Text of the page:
Third presenter is S. Tsuru and colleagues from Japan, titled “Structuring clinical nursing knowledge using PCAPS: patient condition adaptive path system”. PCAPS is a tool to visualize clinical/nursing information / knowledge. Very graphical / quantified sort of model involving high level of graphics to depict flow and so forth. Very much a systems approach to visualize and structure clinical processes. Currently addresses over 19 topics and 113 areas. Ischemeic heard disease visualized via root cause analysis as well as other examples of colon cancer and such. Very technical and or complex approach to a complex problem.

Next is V. Barnoy and colleagues from Israel, titled “Nurses attitudes towards the informed patient”. Focus of research is on patient and not nurse as previous presenters offered during this session. Previous research in this area on providers (physicians and nurses) and so study wanted to look at the ‘power shift’ to patients. Most of shift related to, at least anecdotally, the growth of the web. Study wanted to know nurses attitudes towards savvy-patients (knowledgeable patients). Factors possibly impacting attitude of nurses might include professional esteem, prior exposure to patients preferring net available med information as well as ‘net self-efficacy’ of the nurses. Only presenting on these 3 items here. Scales used to ‘measure’ attitudes of study participants. Prior exposure connected to more positive attitudes towards the internet; the number of encounters made no difference on this, indicating quality of experience (aka ‘1st experience’) importance. Professional exteem & attitudes does not seem to intimidate the nurse regarding such patients. More use of internet associated with more positive use and less intimidation perceived by nurses using the ‘net. Age negatively correlated, which might be expected. Conclusions include the 1st impression of the patient with the nurse had consequences and or long-range retention by the nurse about the patient. Published in Nursing Outlook, 56:31, 2008, too. Q&A with audience for about 5 minutes followed the presentation.

Closing out the list is M. Hansen and colleagues from the US, titles “The potential of 3-D virtual worlds in professional nursing education”. I admit a vested interest in this study as I am one of the co-authors. She’s providing a ‘brief’ overview of the use of virtual worlds in nursing education. Not sure of this but think the presentation is also available on SlideShare (http://www.slideshare.com) and search on ‘Margaret Hansen’. Examples include work of John Miller at Tacoma, Washington, US, Juliana Brixey at Kansas University (KUMC Center for Healthcare Informatics), SecondLife project at University of Wisconsin Oshkosh College of Nursing. She also includes numerous site examples. Theoretical frameworks used by Margaret include Roger’s Diffusion of Innovations and Siemens’ Connectivism Learning (not what you know but who). Q&A followed. Great presentations by all! Lunch time ;’)

Opening keynote 06.29.09 morning session – Dr. David Bates June 29, 2009

Posted by Scott Erdley in conference, health informatics, NI2009, nursing informatics, patient safety, Plenary, Uncategorized.
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Keynotes today are shifted due to severe health problems of the original speaker. So, David Bates, scheduled for later today, is the opening speaker. Dr. Charles Friedman will be the opening afternoon speaker.

David Bates’ talk is about IT & patient safety (“Improving safety & quality using HIT: Keys for nursing”). Talk will range from background to using HIT for safety, in various settings, then crossing issues and final thoughts / issues. He cites the IOM report “To Err is Human” as a primary compelling force behind current interest in patient safety & HIT. Provides a list of 10 top priorities for patient safety research in developing countries (see very recent BMJ article). Nurses impact adverse events from pressure ulcers to adverse drug events, too. He describes the US efforts and considers US to be near ‘tipping point’. LL Weed cited as to use of external aids to promote change in health care; patients could participate in decision-making (their own). Ways IT to improve safet include error prevention / adverse events to more rapid resonse after adverse event to tracking & feedback of adverse events.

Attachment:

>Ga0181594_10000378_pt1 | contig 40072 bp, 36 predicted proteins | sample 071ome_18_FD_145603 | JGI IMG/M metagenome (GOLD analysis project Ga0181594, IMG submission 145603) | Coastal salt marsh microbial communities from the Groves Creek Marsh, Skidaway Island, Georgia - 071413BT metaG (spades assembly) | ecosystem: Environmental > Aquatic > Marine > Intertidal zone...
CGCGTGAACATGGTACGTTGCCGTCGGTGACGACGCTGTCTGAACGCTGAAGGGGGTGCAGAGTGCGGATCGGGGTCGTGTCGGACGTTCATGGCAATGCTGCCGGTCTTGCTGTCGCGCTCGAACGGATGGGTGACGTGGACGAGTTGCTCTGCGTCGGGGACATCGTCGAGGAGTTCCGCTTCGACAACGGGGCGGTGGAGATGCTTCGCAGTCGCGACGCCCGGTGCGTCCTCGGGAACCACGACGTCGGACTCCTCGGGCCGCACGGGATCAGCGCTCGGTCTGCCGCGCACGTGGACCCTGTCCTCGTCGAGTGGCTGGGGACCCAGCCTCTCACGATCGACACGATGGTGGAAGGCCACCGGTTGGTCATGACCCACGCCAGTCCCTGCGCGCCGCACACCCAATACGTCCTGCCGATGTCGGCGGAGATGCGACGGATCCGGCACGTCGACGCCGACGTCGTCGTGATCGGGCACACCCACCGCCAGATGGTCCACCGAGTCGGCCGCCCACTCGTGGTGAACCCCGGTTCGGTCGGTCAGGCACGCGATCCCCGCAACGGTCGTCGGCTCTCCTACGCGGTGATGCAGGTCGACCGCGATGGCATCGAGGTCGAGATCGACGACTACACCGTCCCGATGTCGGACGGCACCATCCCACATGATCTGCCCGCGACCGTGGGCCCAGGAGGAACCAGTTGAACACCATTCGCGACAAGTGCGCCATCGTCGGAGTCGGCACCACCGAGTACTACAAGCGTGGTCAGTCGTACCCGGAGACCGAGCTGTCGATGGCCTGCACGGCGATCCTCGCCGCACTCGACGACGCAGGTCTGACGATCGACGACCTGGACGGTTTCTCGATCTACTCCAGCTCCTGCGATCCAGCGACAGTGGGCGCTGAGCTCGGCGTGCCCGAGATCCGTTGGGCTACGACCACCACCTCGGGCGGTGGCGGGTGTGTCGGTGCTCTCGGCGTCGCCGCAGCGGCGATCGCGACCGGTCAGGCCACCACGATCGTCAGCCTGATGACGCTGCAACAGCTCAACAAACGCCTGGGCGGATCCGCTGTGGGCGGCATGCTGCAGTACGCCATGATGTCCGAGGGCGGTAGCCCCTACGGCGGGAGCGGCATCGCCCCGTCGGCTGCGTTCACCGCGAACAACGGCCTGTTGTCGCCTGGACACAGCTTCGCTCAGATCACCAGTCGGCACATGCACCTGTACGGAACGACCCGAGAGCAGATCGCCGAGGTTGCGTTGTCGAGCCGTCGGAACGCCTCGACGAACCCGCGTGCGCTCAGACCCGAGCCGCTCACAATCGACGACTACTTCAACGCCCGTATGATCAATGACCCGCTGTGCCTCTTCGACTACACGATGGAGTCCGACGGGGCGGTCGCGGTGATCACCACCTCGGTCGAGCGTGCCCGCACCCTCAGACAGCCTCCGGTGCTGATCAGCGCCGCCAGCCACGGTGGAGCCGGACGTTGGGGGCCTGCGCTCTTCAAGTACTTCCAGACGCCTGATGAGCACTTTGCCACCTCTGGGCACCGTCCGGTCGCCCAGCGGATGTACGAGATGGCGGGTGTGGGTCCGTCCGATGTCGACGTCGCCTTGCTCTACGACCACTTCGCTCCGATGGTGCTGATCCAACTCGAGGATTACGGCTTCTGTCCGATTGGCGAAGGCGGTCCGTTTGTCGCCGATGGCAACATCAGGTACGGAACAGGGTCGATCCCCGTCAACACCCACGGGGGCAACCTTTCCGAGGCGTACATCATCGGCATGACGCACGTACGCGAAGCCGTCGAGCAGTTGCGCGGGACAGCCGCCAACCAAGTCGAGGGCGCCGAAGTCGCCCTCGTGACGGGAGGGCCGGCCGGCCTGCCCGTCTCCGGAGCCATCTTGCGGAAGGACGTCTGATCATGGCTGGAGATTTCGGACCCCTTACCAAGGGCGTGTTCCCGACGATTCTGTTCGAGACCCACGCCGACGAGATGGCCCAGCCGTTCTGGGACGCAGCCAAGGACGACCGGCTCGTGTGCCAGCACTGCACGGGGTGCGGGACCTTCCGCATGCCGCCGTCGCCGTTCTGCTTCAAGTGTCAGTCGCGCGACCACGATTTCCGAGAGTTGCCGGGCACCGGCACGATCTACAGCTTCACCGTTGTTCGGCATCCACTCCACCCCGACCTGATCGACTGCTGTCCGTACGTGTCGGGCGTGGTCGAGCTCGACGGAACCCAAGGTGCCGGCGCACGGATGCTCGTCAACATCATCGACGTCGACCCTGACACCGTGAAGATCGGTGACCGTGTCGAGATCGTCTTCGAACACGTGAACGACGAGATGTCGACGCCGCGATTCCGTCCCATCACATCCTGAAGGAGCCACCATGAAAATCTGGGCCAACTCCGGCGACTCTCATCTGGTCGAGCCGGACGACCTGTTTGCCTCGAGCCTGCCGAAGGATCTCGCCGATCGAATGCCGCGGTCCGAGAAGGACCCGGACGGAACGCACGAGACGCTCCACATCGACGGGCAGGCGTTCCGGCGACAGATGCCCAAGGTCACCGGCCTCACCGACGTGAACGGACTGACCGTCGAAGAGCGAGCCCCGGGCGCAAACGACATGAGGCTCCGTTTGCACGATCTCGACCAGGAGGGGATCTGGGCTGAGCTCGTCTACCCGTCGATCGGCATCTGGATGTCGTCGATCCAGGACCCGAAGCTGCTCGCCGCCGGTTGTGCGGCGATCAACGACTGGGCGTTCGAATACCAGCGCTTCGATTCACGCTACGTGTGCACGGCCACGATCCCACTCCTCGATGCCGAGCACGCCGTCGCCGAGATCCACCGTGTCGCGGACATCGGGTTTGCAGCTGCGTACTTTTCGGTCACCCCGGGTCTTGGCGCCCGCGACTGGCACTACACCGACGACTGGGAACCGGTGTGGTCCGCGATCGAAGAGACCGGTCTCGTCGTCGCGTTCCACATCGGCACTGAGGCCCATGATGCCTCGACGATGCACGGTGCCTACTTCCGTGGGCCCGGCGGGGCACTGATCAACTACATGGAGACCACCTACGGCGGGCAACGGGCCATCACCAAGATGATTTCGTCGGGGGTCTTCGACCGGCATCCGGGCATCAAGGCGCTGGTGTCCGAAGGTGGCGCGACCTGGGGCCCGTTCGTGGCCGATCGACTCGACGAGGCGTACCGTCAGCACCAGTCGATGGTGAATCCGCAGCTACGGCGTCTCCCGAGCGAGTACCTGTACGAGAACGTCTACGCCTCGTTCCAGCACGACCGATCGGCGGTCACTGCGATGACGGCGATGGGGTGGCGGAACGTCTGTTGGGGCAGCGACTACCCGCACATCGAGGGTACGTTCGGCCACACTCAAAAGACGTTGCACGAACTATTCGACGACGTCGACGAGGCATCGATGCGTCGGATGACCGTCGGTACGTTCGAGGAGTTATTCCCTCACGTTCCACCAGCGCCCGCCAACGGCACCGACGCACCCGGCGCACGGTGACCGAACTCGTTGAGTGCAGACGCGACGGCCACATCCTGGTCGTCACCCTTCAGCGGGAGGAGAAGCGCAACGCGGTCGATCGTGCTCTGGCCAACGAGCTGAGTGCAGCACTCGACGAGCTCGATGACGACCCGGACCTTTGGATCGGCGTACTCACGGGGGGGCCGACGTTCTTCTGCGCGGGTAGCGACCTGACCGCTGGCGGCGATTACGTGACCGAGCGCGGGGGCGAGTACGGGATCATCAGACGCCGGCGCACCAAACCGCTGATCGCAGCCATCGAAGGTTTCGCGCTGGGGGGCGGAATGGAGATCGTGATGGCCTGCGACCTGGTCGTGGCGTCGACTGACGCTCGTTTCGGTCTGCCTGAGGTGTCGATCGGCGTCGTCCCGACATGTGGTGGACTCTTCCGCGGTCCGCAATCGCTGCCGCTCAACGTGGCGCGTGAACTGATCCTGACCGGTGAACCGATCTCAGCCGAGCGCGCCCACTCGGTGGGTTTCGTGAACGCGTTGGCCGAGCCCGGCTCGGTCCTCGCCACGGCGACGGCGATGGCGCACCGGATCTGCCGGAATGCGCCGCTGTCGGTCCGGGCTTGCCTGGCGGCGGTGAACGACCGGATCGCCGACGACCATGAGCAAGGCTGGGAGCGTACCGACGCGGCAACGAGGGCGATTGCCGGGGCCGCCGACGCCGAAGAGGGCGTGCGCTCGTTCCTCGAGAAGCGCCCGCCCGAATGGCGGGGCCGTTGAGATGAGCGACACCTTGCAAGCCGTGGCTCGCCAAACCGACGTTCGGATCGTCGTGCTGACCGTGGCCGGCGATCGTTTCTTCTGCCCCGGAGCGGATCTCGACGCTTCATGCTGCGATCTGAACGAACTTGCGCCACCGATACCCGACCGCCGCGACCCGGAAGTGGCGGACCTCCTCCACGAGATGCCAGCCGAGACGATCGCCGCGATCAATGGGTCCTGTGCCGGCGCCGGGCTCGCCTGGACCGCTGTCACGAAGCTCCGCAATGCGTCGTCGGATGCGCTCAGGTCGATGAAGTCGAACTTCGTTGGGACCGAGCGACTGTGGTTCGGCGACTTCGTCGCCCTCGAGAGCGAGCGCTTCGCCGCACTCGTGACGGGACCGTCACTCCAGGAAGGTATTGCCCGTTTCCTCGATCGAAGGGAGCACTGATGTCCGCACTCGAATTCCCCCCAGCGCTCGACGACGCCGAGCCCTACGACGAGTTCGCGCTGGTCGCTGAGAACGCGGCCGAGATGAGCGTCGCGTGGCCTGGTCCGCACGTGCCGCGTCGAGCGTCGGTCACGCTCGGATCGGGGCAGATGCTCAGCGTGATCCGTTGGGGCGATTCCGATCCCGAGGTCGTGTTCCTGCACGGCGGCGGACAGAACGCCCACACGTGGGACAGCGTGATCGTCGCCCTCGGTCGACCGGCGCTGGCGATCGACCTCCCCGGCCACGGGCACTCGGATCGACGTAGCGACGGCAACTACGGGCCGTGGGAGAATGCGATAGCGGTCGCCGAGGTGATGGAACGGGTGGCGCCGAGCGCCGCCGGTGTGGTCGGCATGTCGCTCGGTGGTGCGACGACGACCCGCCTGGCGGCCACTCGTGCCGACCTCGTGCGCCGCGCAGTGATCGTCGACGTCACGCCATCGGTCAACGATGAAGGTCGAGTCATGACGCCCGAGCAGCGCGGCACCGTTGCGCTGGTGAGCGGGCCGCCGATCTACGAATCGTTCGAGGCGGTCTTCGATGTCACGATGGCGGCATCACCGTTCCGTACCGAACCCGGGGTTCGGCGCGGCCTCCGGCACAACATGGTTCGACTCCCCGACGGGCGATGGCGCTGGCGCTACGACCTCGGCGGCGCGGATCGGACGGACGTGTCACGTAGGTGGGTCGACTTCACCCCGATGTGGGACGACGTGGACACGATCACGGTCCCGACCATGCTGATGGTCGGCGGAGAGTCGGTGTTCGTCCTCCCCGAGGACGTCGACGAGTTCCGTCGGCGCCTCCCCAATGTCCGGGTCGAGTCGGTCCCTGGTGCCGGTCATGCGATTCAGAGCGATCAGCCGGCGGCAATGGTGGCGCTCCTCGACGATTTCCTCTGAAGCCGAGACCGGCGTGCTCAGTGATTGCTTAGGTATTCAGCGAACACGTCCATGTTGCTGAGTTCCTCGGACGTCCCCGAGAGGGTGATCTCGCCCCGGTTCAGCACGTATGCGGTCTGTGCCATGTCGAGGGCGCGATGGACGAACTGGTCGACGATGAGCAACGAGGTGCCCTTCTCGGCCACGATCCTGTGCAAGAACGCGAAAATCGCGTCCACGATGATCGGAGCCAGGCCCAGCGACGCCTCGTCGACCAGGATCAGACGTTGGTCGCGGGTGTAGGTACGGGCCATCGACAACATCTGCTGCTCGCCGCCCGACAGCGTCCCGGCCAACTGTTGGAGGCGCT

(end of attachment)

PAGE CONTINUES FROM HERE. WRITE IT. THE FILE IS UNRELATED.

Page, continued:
Bates then outlines 7 main strategies for preventing errors & adverse events, via HIT, including improving communication to accessible knowledge to providing key information, calculation assistance, real-time ‘checks’ to monitoring assistance and finally decision support. He then cites specific examples such as CPOE to smart pumps / monitoring and so forth. A specific example / research project is titled ‘NEPHROS’, which looked at renal insufficiency patients (Chertow et al, JAMA 2001). Another specific area of patient safety is medication administration, in particular, several US major adverse events surrounding use of heparin. Some ‘easy’ solutions are BMA (bar code administration) as well smart pumps (Rothschild et al, Crit Care med 2005). Most of Bates’ discussion centered on inpatient / acute care environment. He also, though, did discuss outpatient environment, which may be termed ‘medical home’. Nice use of a Dilber cartoon to state where he believes health care is today. Future areas for NI include personal health records as well as decision support (e.g.: computer ‘think along’ with provider), interoperability, and so forth. Quality from IT and its transforming ability from ehr (poc decision support, registry tools & ‘team’ care) and measure performance; safety need to increase processes reliability (e.g. check lists, new CPOE approaches). IS helps with communication, cost holding, quality accessible, and such.

Keys for NI include tools to track risk, digital documentation (vital signs), computerized handovers / report, nursing decision support, multidisciplinary communcation, and key roles in medical home patients / outpatient settings. Sytems future possibilities range from ‘better provider cockpit’ to communcation to quality measurement and NI needs higher profile in most organizations, all leading to safer care with use of IT. Ended with Yogi Berra quote “I don’t want to make the wrong mistake.” Nice ending and nice talk. Time for Q&A at this point. One question justly asked had to do with public health disease / pandemic condition tracking and monitoring (infections, H1N1, and so forth).

Personal thought – not sure if talk content is anything startlingly new but may instead be a reminder of what NI persons can or should do regarding patient safety. Scott Erdley